Just like the Druids, we love oaks and we're about to tell you why. In Ireland, almost 20 species of bird and over 200 species of insect inhabit the oak, added to that the oak is the genus with the most carbon-absorbing species.
When you think of an Irish oak it is most likely the sessile oak, which is the primary species in Ireland's woodlands. Sessile means that the acorns have no stalk while those of the other native species the pedunculate oak hang from long stalks.
The sessile oak is commonly found thriving in hilly areas with acidic soil such as the woodlands in Killarney, while the pedunculate or English oak is found in lowland soils and found in the woods of Charleville and Abbeyleix.
Oaks can live for hundreds of years and can grow to sizes of over forty meters, so not one for planting in an urban garden. If you have space to grow oaks check out our guide on how to grow oak trees from acorns.
Rowan (mountain ash) - Caorthann
Rowan is one of our favourite trees for small gardens and provides a great food source for wildlife as well as bringing its cream coloured flowers and bright red berries to lighten any space.
Rowan will thrive in most soils and lives up to its alternative name mountain ash, as it can mostly be found on hills thriving on rocky grounds at high altitudes. We recommend Rowan or birch for city gardens.
Scots Pine - Péine albanach
Although called 'Scots' pine, pollen samples and bog stumps have shown that this species was commonplace across Ireland over 7,000 years ago. Sadly the pine started dying out due to climate change and human interference with only sparse pockets left.
While a native species the majority of scots pine found today has been repatriated from Scotland. This species can thrive where others would not survive and matures quicker than broadleaf trees. Although a coniferous tree, Scots pine supports a wide variety of wildlife including the red squirrel who prefers the seeds of this tree to any other.
Willow - Saileach
While there are several native willow species, all share the same attributes of growing in damp soil and producing catkin seeds. The exception to this is the goat willow which will also grow in drier and rougher sites.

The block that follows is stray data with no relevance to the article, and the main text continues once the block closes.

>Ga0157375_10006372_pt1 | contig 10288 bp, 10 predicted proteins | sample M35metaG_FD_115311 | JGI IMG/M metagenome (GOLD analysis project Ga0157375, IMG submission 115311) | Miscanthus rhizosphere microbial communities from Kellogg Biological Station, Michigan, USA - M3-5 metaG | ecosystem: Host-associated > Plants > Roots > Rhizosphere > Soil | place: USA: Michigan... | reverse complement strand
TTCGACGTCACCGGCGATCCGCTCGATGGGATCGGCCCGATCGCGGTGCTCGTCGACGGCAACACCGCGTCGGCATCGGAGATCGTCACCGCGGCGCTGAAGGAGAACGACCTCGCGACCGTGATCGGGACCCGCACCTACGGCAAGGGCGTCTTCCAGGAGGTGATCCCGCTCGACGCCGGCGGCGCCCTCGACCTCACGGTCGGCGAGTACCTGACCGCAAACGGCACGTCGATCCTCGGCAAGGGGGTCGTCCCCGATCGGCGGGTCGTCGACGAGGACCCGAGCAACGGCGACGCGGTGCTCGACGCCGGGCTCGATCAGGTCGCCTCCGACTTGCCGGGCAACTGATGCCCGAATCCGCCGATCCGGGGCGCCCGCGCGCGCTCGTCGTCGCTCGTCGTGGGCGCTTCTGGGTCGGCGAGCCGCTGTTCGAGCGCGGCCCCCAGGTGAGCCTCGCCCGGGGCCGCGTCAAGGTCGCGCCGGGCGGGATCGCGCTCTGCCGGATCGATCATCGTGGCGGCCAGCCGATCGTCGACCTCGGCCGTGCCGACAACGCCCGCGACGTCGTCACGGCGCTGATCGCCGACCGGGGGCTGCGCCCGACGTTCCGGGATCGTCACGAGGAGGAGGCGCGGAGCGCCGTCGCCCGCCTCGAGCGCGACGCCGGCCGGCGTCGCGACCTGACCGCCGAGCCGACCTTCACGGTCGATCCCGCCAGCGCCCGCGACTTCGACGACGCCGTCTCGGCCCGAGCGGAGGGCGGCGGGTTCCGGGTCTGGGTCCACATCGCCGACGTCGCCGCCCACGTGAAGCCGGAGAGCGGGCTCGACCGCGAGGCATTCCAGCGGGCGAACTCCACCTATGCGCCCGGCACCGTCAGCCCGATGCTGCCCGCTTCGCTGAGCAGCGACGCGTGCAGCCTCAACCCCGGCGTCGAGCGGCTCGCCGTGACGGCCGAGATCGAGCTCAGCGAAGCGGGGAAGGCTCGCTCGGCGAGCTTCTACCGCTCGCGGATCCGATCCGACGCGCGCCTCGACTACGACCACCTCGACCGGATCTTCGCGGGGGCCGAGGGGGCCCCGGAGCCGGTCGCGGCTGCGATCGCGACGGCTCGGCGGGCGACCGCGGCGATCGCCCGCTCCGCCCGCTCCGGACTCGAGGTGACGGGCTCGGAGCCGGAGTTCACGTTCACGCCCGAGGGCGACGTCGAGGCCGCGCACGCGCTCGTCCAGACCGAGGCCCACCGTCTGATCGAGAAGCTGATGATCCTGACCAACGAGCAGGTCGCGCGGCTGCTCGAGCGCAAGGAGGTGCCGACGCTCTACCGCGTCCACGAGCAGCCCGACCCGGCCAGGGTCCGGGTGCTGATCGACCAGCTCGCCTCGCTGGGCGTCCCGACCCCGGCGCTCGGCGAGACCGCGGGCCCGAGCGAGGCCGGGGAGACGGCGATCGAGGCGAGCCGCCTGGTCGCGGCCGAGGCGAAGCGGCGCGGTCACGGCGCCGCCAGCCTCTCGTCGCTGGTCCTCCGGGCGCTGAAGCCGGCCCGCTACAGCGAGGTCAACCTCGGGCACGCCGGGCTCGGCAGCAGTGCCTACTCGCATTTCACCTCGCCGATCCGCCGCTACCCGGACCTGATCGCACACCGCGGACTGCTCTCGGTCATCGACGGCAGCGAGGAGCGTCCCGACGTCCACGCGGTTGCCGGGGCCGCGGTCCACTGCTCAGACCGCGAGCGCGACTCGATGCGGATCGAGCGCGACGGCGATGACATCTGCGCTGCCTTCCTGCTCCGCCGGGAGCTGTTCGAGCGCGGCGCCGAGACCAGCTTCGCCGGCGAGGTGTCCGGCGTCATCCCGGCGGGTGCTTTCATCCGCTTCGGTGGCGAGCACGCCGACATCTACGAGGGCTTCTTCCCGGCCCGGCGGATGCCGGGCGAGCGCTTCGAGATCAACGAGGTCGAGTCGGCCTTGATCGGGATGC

All willows are provide a very rich habitat for insects, which provides a good food source for insect-eating birds in summer, particularly for the willow warbler.
Yew - Lúr
As the yew can grow to be thousands of years old, they have been associated with the symbolism of life and death. Due to this association they can be often be found at ceremonial sites such as graveyards and churches.
Yews can grow to be very large and add a dramatic view to any landscape. The yew is an evergreen conifer with dark leaves and seeds which are poisonous to most animals, so be very careful when planting it to make sure animals and children are not at risk. While toxic, the seeds provide food for birds and the tree itself is a fantastic nesting place.
Yew trees do not need rich soil but they do need a well-drained site, preferably not exposed to strong winds or frost. While Reenadina wood in Co. Kerry is Ireland’s only native yew wood there are some very old yew trees to be found at Crom estate in county Fermanagh.
Growing a wood
While we've spent this article discussing individual species it's important to understand that any woodland is made up of four layers:
- Ground layer : leaves, rotting wood, moss, ivy and fungi with insects such as beetles, woodlice and centipedes.
- Field layer : flowers that can thrive in the shade such as bluebells, wild garlic or wood sorrel.
- Shrub layer : This layer contains shrubs such as Hazel, apple, holly and hawthorn.
- Tree layer : The top layer contains the tree species we have discussed throughout this article.
It's actually possible to make a small wood based on these layers within 4 metres squared. If you are limited by space check out our guide on how to wild your garden for more detail.
If you have the space and the right conditions you should be planting oaks at the tree layer for maximum carbon capture and biodiversity. If you don't have that space our list will help you to identify a species you can plant regardless of your limitations.
Now you know why native species are so important and which ones you may be can there's no excuse not to get going. Let us know how you get on and share your rewilding experiences in the comments.
It is our mission to rewild the world, starting with Ireland. To achieve this we will be funding projects and working with the community to promote activity at a local level in situations where people want to donate land.
Our first project will be dedicated to the mythological five sacred guardian trees of Ireland as a symbol of the rejuvenation and stewardship of woodland under Chieftaintrees.The 5 sacred guardian trees
- Eo Mughna - the Oak tree of knowledge in Co Kildare
- Bile Tortan - an Ash tree in Co Meath
- Eo Ruis - a Yew tree in Co Carlow
- Craeb Daithi - an Ash tree in Co Westmeath
- Caeb Uisnig - an Ash tree in Uisneach in the heart of Ireland
If you're interested in lending a hand to our first project, donating land or just meeting some like minded people, why not join the community?
Topics: Sustainability, Rewilding